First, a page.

He’d been with the company for his entire career, starting in 1984. He moved up into executive positions by 2004 in South Florida, and then in Orlando the following year when he became senior vice president and general manager. For several years when the Sentinel’s publisher was based out of Fort Lauderdale, Khahaifa served many of those functions in Orlando, becoming the paper’s editor in 2013, and then publisher, replacing Meyer, and editor-in-chief in 2016.

Marco Rubio says Broward County put election integrity on line

U.S. Sen. Marco Rubio came to the aid of his fellow Republican Gov. Rick Scott Friday declaring that the vote-counting and transparancy problems at the Broward County Supervisor of Elections office is putting the integrity of Florida’s U.S. Senate election on the line.

Rubio insisted that his concerns were “not about an effort to prevent anyone from counting votes.”

He spent most of his remarks criticising Broward Supervisor of Elections Brenda Snipes for not being open about why her office is so late in reporting and counting votes that should have been tabulated on Tuesday, and for refusing to tell anyone why, or how many votes are at issue.

Still, Florida’s junior Senator, who stayed out of this year’s election between Scott and Democratic U.S. Sen. Bill Nelson until just the past week or so, said the pattern he’s seen of Snipes’ activities, the stories he’s heard about incidents this week, and her refusal to date to provide information leads him to believe that “the whole thing” concerns him. He didn’t explicitly say whether the whole thing includes questioning the validity of any votes in Snipes’ possession, but he did imply it.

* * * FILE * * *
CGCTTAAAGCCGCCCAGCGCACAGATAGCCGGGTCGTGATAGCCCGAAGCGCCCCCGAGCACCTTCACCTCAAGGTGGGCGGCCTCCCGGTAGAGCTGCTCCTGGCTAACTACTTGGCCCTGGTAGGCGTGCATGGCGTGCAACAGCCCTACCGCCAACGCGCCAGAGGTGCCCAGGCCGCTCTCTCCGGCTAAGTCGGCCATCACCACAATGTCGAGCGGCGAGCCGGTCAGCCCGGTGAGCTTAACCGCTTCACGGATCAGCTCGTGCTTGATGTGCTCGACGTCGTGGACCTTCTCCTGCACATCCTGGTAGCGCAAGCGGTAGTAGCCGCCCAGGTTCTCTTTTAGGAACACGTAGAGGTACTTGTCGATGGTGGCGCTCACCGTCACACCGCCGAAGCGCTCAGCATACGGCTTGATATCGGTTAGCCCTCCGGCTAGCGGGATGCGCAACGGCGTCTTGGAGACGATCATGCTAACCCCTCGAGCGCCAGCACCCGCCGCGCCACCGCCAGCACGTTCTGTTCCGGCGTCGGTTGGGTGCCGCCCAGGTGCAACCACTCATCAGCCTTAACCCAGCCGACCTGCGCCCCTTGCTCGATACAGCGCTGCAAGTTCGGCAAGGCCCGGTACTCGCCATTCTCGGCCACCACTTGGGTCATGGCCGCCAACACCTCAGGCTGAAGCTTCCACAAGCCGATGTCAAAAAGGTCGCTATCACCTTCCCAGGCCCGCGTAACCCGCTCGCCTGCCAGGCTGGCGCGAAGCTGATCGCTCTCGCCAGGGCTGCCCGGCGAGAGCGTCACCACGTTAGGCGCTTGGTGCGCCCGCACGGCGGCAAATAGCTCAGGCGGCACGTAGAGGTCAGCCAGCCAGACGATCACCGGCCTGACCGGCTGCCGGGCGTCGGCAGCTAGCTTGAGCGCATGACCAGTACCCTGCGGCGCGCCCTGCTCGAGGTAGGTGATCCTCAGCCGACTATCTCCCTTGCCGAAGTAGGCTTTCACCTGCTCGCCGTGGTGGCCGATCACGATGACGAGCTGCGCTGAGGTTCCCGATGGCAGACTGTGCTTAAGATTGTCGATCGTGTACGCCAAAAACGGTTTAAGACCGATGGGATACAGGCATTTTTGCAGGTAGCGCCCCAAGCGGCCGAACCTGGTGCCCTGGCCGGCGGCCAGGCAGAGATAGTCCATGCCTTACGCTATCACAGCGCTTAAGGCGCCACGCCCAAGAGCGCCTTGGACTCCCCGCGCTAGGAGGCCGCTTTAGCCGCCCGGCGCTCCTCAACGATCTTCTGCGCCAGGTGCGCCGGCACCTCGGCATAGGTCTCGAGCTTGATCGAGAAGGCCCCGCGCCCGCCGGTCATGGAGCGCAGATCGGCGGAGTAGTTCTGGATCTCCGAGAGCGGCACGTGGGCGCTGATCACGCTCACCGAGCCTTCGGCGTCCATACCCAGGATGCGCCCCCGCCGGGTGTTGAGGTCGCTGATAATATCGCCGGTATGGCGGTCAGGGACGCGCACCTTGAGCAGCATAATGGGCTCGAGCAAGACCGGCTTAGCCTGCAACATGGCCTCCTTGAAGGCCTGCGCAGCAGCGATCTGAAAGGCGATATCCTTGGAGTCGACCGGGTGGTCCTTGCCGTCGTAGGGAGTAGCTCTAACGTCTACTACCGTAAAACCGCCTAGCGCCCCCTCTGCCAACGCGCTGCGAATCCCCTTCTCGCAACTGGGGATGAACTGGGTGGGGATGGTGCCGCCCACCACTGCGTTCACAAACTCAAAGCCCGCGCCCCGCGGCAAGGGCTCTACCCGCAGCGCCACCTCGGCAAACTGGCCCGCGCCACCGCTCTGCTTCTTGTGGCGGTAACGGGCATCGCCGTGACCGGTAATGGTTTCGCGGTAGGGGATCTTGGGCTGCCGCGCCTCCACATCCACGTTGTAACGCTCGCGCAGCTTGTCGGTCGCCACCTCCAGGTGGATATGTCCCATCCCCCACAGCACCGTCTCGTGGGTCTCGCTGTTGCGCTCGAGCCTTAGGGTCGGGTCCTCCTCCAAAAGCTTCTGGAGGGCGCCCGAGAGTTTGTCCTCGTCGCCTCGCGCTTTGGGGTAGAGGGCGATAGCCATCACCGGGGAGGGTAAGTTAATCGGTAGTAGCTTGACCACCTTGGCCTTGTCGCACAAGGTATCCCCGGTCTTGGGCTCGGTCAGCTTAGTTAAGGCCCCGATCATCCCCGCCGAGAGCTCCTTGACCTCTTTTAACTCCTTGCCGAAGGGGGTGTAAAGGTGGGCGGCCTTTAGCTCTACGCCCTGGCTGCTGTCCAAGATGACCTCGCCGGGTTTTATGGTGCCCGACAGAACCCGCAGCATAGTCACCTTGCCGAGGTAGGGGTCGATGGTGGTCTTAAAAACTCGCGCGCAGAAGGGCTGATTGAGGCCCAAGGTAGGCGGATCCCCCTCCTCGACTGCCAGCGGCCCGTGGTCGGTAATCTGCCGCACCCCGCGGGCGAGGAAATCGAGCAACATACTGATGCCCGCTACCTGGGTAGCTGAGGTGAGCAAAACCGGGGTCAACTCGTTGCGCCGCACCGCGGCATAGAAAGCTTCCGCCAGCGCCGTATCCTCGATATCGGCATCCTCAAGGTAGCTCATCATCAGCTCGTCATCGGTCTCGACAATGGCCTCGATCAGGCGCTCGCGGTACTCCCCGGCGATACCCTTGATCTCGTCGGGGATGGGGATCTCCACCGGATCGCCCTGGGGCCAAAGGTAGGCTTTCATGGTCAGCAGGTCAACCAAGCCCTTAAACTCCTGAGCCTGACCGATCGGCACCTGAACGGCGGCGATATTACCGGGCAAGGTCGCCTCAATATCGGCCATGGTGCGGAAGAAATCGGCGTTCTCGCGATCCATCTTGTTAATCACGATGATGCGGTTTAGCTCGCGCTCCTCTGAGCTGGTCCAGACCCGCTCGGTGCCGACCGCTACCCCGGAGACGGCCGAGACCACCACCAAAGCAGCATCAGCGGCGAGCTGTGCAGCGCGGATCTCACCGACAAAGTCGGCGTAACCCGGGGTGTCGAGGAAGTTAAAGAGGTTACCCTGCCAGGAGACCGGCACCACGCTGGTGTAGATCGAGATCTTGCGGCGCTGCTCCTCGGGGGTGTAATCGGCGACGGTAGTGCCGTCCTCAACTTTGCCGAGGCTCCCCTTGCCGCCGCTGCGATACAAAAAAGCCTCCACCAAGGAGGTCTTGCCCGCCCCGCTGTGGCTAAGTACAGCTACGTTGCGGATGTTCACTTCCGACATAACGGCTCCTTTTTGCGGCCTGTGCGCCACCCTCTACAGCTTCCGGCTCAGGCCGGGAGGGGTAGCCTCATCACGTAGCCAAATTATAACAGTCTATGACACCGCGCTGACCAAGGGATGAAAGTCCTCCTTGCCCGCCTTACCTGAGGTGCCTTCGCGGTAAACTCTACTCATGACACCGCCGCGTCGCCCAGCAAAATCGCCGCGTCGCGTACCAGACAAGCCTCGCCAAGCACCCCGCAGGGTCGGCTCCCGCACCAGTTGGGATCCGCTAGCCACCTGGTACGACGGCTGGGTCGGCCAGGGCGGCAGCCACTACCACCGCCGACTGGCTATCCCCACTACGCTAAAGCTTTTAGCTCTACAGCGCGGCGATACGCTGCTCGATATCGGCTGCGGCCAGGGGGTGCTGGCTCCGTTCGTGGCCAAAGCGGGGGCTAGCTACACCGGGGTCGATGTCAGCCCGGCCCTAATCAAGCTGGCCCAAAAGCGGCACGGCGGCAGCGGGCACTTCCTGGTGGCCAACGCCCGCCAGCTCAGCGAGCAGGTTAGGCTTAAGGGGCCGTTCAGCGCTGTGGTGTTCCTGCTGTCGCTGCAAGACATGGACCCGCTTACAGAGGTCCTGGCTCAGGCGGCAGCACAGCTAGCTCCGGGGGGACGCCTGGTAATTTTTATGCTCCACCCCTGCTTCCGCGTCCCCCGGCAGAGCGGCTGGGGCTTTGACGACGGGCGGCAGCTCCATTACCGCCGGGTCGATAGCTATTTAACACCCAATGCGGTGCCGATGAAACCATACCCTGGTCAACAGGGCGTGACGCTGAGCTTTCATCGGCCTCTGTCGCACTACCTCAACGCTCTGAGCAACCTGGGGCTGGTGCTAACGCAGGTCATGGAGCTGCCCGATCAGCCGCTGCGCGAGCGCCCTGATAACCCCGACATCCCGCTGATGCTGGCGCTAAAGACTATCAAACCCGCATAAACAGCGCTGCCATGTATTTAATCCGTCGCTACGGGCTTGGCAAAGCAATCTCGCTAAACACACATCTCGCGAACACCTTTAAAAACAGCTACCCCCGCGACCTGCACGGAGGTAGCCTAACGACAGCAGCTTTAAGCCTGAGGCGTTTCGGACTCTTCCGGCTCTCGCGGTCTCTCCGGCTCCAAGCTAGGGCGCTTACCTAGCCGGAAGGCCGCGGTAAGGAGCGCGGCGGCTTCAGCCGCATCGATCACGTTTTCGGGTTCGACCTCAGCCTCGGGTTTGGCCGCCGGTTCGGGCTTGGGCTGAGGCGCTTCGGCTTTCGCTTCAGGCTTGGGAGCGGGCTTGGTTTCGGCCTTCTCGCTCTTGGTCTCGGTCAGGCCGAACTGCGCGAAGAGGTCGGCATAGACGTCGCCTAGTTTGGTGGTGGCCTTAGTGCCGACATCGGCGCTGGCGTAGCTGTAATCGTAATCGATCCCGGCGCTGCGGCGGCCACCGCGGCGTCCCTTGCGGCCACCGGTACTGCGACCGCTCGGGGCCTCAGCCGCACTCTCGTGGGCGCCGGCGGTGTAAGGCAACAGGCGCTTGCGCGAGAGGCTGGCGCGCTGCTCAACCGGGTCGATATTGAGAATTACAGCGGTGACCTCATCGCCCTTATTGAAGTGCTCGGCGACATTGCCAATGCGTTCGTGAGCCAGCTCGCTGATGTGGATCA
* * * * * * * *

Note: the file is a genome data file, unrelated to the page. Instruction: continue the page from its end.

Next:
“The issue here is why is it taking them so long to count the votes and where are they getting them from?” Rubio said.

Some of that information is expected to be revealed after 7 p.m. if Snipes meets a court order, brought through a lawsuit from Scott’s campaign, to disclose information.

“I’m concerned about everything, because when you don’t even know how many ballots are there, and they refuse to tell you how many ballots they have, or how many ballots need to be counted, or when they came, you have to be concerned about the whole thing,” Rubio said in a press conference organized by Scott’s campaign. “You have to be, given what we have seen in the past. So I’m concerned about the whole thing. Absolutely.”

Rubio was joined by attorney Tim Cerio of GrayRobinson, one of the lawyers working on the Scott campaign, who described incidents he saw of Snipes refusing to turn over ballots to the county’s canvassing board, of voters coming in to vouch for provisional ballots and being given false information, and of refusing to provide information.

Rubio said that after the election is concluded, Snipes should be considered for removal from office, “given the damage she’s done to public credibility to our elections.”

Cerio said Scott is not considering removing Snipes, “at this time.”

“This is a procedural reality,” Rubio said later. “At the end of the day the one thing our country uses to resolve policy disputes are elections. And if people start to doubt that elections are valid and credible, or that there are problems in the way they are processed and handled, then we’ve got big problems.

“This is more than the outcome of the race. This is about public confidence in our election process. Doubts are being driven not by political gamesmanship, but by reality,” Rubio added.